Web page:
Newspaper Archive of
Hells Canyon Journal
Halfway, Oregon
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October 15, 1986     Hells Canyon Journal
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October 15, 1986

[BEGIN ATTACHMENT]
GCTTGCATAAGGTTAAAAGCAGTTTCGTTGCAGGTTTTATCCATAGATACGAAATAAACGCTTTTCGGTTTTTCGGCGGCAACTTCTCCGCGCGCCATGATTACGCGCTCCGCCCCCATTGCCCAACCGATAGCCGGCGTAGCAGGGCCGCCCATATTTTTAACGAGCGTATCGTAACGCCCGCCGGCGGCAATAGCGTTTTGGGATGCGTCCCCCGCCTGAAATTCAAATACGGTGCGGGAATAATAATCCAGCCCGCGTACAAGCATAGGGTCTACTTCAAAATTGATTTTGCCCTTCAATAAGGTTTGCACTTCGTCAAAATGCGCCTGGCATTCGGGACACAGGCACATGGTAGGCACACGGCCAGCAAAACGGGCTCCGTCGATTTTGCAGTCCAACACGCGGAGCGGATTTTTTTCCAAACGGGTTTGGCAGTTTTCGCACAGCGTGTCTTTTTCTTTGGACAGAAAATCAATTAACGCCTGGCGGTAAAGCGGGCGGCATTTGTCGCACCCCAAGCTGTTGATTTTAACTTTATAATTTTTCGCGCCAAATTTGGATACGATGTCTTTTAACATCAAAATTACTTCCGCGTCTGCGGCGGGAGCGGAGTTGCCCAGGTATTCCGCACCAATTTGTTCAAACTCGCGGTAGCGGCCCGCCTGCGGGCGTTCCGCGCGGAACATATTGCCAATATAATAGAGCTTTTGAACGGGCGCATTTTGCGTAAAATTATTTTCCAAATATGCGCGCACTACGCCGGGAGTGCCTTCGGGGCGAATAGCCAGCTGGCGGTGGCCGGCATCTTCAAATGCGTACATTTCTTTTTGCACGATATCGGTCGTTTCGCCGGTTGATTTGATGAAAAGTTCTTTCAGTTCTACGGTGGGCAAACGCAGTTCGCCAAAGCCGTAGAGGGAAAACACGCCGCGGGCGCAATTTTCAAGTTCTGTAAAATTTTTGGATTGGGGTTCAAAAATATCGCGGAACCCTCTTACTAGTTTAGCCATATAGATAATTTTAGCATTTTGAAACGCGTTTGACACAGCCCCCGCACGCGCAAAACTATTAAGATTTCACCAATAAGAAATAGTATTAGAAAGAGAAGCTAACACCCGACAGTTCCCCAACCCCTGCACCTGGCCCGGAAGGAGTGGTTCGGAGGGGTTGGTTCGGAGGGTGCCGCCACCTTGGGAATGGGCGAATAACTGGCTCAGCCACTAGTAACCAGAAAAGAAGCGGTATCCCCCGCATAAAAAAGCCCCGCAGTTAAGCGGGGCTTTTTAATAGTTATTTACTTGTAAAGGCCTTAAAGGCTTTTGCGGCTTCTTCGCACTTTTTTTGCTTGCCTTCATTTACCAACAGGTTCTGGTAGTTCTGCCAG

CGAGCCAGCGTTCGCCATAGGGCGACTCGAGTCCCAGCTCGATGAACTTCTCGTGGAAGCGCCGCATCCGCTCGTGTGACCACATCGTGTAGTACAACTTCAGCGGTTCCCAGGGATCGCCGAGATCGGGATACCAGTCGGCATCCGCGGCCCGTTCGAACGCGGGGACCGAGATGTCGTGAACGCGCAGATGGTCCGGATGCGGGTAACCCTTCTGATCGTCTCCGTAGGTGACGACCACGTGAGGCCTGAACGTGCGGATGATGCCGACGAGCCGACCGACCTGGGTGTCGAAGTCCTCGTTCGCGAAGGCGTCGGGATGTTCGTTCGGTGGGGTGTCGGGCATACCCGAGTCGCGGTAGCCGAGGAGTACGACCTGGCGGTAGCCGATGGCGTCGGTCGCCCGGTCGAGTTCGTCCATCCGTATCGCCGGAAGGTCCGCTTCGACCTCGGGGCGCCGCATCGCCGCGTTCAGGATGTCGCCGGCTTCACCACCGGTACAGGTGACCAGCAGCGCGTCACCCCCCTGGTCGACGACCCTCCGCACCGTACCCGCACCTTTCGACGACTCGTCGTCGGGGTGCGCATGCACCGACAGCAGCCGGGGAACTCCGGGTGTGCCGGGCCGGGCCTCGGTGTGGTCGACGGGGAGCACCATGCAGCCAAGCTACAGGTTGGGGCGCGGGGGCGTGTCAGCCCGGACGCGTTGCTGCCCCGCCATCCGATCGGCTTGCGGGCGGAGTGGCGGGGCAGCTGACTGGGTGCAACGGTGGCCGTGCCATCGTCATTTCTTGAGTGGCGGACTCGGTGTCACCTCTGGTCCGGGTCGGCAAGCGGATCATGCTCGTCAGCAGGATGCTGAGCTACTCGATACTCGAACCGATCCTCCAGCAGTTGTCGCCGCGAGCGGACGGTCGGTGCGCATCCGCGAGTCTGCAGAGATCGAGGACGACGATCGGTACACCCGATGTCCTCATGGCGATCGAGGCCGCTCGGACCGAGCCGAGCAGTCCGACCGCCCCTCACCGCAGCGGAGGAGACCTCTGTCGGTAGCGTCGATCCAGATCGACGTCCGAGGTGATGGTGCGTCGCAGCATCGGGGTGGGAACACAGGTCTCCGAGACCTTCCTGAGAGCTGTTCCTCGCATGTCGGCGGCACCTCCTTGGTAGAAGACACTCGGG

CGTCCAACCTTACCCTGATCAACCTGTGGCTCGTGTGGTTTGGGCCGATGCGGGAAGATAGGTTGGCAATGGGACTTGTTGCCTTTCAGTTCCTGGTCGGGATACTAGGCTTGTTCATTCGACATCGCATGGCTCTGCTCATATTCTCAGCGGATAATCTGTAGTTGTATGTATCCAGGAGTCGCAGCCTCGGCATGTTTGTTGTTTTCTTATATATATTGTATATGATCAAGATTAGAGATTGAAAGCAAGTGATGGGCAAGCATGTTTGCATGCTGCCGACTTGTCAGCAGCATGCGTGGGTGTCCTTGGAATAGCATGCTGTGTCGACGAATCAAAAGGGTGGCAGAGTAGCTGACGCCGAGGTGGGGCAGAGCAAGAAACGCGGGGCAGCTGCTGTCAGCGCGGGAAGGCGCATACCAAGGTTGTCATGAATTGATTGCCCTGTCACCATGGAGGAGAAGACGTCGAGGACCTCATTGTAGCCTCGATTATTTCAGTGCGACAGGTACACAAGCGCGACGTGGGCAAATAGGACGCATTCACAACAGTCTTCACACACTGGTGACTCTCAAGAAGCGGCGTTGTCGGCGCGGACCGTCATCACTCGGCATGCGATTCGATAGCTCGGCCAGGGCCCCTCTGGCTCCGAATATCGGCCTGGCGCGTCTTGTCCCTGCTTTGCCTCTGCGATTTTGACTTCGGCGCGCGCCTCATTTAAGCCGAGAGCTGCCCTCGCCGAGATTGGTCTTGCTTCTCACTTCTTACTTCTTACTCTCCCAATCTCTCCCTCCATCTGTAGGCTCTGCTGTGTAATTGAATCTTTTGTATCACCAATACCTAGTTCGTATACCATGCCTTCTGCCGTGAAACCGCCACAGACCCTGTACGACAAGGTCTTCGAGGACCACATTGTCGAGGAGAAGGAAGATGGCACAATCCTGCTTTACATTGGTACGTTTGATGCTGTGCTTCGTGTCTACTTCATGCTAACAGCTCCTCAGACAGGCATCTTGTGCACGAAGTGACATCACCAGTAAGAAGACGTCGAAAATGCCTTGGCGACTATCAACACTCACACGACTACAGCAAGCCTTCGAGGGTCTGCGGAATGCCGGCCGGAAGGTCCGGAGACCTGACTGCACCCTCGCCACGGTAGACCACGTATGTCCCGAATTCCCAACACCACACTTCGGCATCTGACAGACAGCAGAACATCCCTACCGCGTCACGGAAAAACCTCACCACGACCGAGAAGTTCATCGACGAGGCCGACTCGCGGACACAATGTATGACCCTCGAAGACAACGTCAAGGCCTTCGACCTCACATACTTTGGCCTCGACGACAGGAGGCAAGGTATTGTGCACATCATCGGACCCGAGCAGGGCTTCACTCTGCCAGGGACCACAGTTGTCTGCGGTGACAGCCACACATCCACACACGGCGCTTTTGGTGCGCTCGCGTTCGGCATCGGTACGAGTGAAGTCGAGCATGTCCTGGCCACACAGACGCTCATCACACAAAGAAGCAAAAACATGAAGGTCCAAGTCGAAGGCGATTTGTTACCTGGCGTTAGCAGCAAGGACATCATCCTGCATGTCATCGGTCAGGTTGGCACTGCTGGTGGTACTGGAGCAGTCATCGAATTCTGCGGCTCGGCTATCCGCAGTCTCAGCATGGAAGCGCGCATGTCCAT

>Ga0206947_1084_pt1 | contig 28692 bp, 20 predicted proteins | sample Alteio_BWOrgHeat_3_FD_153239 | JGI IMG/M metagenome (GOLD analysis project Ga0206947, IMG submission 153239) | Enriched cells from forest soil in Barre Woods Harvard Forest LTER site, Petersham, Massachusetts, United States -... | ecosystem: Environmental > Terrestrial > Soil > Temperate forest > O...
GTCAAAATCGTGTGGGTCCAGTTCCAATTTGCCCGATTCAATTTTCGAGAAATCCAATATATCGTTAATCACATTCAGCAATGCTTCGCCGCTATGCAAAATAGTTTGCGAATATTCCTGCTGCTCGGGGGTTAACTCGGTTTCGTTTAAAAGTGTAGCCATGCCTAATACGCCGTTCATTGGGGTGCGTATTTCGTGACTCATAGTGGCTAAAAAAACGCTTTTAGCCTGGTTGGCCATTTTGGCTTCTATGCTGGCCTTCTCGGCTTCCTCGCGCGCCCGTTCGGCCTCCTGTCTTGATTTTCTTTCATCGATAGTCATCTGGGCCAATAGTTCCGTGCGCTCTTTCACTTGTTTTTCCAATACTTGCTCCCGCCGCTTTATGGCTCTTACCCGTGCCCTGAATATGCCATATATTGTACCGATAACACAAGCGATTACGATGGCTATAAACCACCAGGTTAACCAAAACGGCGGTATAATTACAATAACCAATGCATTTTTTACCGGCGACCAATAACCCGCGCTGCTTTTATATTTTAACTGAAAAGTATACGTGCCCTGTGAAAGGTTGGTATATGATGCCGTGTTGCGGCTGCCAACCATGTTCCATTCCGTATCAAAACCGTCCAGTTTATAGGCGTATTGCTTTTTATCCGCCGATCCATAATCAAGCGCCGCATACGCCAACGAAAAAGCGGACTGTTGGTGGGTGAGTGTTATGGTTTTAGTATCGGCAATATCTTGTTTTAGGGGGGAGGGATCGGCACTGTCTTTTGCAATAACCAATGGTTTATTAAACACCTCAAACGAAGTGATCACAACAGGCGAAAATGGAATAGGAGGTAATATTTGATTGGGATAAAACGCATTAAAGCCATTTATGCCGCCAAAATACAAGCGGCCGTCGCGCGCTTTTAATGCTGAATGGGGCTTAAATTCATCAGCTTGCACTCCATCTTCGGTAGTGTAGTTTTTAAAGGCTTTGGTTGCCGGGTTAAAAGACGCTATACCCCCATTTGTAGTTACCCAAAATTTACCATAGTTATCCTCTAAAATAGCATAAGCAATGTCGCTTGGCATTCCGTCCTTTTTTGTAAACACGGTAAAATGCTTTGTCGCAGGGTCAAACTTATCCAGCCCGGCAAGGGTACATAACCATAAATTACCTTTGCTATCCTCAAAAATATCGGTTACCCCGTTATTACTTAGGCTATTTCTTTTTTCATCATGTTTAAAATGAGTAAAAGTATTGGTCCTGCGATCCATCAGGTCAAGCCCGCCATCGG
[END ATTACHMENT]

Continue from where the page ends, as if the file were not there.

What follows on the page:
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Fifth of a Series tS Is waste transportation the next nuclear gamble? Last Sunday evening, Oc- tober 12, 5:15 p.m. a semi- truck carrying radio-active material to the Hanford Res- ervation rear ended another semi-truck and a combine tractor on a bridge at Mile- post 216 westbound on Inter- state 84 in the Burleigh- Rupert, Idaho area. The semi and its load of nuclear material entered the Snake River. "There is no leakage and therefore no danger to public safety," a spokesperson at the Idaho State Police in Twin Falls told the Hells Canyon Journal Monday, October 13. "A Twin Falls firm is pulling it out today; it is expected to take all day." "Transportation through- out Oregon is very safe," Baker County Judge Smith, who is a member of the Interagency Hazard Com- munication Council, said. "Very few accidents are associated with tad/waste, but we are always vulner- able." It is the constant vulnera- bility, the "worse scene" scenario that haunts state and local officials and anti- nuclear proponents. The feeling that, even though the odds are very small, some- -where, someday it's going to happen.., and maybe here, that torments awareness from the man on the farm to Senator Mark Hatfield. What if Sunday's accident had involved leakage? Temporarily delegating radioactive waste storage to the recesses of conscience, the next bone to mentally chew is how to transport it, what in, from wherever, however, safely. Over 1.5 billion tons of hazardous materials were transported by land, sea and air in the United States in 1982, according to "Trans- portation of Hazardous Ma- terials" a 1986 publication of the Office of Technology Assessment (OTA). Truck transport, by a fleet of 467,000 trucks, accounts for more than half of the 'shipments. Thirty-five thou- sand loads are shipped an- nually through Baker Coun- ty, according to Judge Larry Smith, who believes 10 per- cent of these shipments are radioactive waste. How well prepared are local governments, who will accident includes tennis shoes and binoculars . . . tennis shoes to run away and binoculars to read the haz, ardous materials placard from a distance before call- for expert help. He also not know that state enforcement records show that between 25 and 50 percent of trilcks are incor- rectly placarded so if he must respond to a truck accident, sccurate identifica- tion may be difficult and time consuming." The spokesperson at ISP Monday did not know if the semi in the Snake River be first on the accident carried low or high level scene? According to OTA, nuclear material. "The public safety person is likely to be one of the nation's one million largely untrained volunteer fire- fighters who . . . probably has not heard that the sim- plest equipment for dealing with a hazardous materials Basic regulatory struc- tures have been developed over the last I00 years, largely by industry and mostly before public aware- ness of the dangers o _toxic. substances and understand- ing of the complex measures The (H)Ours at Home Trio, featuring Leona Thorn- burg, Amy Crocker and Lau-, ra Nastri, will present a fall concert sponsored by Cornu- Copia Arts Council Friday, October 17, 7:00 p.m. at the Presbyterian Church in Half- way. Since late 1985, the trio has performed in school programs, grange lunch- eons, church services, at E.O.S.C. and in concert. (H)Ours at Home brings a technically polished program of varied classical and con- temporary music into an informal setting. Appealing to both the inexperienced and the discriminating lis- tener, their personal ap- proach makes the music of the masters accessible to everyone. General admission is $3 for adults, $2 for school-age children and seniors. Laura Nastri, violinist in the (H)Ours at Home Trio is expecting Ron and Brian Lloyd of the Ron Lloyd Band from Sisters and Jennifer Goodenberger and Stevan- nah Mercer from Portland for the trio concert. Hunter's Special Double Cheese Burger, Fries and Medium Drink omy$259 iiiim| m "2915 10th St., Baker 523-5595 De .S necessary to protect public health and the environment reached their present levels. There have been no "far- reaching regulatory reforms and no strategic changes., to help the system cope with late 20th Century technolo- gies. For instance, changes in container regulations have addressed indi dual con- tainer designs and specific situations, rather than re- cognizing that the interac- tion between container and carrying vehicle has an enormous hnpact on safety. Sixty-two percent of reported (and OTA finds that Federal accident records suffer from significant under reporting) hazardous spills are caused by lmman error. "-OTA has identified four paramount policy issues for Congressional consideration: { 1) Training-- development of a national strategy to provide training for state and local emergency response and enforcement personnel. (2) Greater consistency in federal, state and local regu- lations and enforcement, in- cluding reporting require- ments for hazardous materi- al releases. (3) Increased availability of i,fformation to the public, including national guidelines for community right-to-know legislation. (4) Better Federal coordina- tion in setting container reg- ulations, including those for spent nuclear fuels. Paid for by Steve Bogart for County Commissioner Mary M Hansen, Treas. 1000 Park St Baker, OR 97814 If you're wise, you 7l Winterize Tune-ups Engine Heaters Installed Parts 10% under list Anti-Freeze $4.00 gal. Plus Installation "TO ' 2 Pine Valley Industrial Park XFJF Logging Shop 742"7303